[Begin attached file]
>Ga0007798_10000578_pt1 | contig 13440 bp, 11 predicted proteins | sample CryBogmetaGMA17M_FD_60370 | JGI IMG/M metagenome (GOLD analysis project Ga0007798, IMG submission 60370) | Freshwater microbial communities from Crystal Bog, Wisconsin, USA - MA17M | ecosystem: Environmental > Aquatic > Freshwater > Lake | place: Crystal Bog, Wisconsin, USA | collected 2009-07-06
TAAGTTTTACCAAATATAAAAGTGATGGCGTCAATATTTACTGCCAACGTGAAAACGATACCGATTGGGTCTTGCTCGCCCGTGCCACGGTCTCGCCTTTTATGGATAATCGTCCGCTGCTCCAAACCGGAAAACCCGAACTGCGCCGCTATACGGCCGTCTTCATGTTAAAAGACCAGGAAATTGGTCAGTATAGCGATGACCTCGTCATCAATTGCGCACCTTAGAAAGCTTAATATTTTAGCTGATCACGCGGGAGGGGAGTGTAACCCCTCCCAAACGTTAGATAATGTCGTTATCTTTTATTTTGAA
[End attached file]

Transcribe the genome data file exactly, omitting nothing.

>Ga0007798_10000578_pt1 | contig 13440 bp, 11 predicted proteins | sample CryBogmetaGMA17M_FD_60370 | JGI IMG/M metagenome (GOLD analysis project Ga0007798, IMG submission 60370) | Freshwater microbial communities from Crystal Bog, Wisconsin, USA - MA17M | ecosystem: Environmental > Aquatic > Freshwater > Lake | place: Crystal Bog, Wisconsin, USA | collected 2009-07-06
TAAGTTTTACCAAATATAAAAGTGATGGCGTCAATATTTACTGCCAACGTGAAAACGATACCGATTGGGTCTTGCTCGCCCGTGCCACGGTCTCGCCTTTTATGGATAATCGTCCGCTGCTCCAAACCGGAAAACCCGAACTGCGCCGCTATACGGCCGTCTTCATGTTAAAAGACCAGGAAATTGGTCAGTATAGCGATGACCTCGTCATCAATTGCGCACCTTAGAAAGCTTAATATTTTAGCTGATCACGCGGGAGGGGAGTGTAACCCCTCCCAAACGTTAGATAATGTCGTTATCTTTTATTTTGAA